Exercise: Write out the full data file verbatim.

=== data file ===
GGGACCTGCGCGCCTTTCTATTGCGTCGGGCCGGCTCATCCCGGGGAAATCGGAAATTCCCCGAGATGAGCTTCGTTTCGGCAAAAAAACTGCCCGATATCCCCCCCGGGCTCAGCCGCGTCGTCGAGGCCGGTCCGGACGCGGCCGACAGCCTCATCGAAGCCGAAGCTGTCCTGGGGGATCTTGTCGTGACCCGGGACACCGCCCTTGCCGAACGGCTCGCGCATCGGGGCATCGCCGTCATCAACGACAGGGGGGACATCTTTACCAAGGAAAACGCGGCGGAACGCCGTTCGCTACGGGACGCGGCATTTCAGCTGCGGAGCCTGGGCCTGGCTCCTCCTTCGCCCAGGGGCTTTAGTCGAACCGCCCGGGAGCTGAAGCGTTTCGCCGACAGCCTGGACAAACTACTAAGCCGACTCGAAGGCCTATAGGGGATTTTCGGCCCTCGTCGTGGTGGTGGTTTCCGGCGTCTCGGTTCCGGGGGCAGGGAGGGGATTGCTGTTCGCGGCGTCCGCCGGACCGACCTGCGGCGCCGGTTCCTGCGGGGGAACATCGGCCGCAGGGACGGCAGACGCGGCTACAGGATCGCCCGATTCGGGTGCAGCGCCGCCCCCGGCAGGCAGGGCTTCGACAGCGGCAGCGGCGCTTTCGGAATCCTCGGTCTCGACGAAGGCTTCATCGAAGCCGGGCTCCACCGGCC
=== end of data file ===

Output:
GGGACCTGCGCGCCTTTCTATTGCGTCGGGCCGGCTCATCCCGGGGAAATCGGAAATTCCCCGAGATGAGCTTCGTTTCGGCAAAAAAACTGCCCGATATCCCCCCCGGGCTCAGCCGCGTCGTCGAGGCCGGTCCGGACGCGGCCGACAGCCTCATCGAAGCCGAAGCTGTCCTGGGGGATCTTGTCGTGACCCGGGACACCGCCCTTGCCGAACGGCTCGCGCATCGGGGCATCGCCGTCATCAACGACAGGGGGGACATCTTTACCAAGGAAAACGCGGCGGAACGCCGTTCGCTACGGGACGCGGCATTTCAGCTGCGGAGCCTGGGCCTGGCTCCTCCTTCGCCCAGGGGCTTTAGTCGAACCGCCCGGGAGCTGAAGCGTTTCGCCGACAGCCTGGACAAACTACTAAGCCGACTCGAAGGCCTATAGGGGATTTTCGGCCCTCGTCGTGGTGGTGGTTTCCGGCGTCTCGGTTCCGGGGGCAGGGAGGGGATTGCTGTTCGCGGCGTCCGCCGGACCGACCTGCGGCGCCGGTTCCTGCGGGGGAACATCGGCCGCAGGGACGGCAGACGCGGCTACAGGATCGCCCGATTCGGGTGCAGCGCCGCCCCCGGCAGGCAGGGCTTCGACAGCGGCAGCGGCGCTTTCGGAATCCTCGGTCTCGACGAAGGCTTCATCGAAGCCGGGCTCCACCGGCC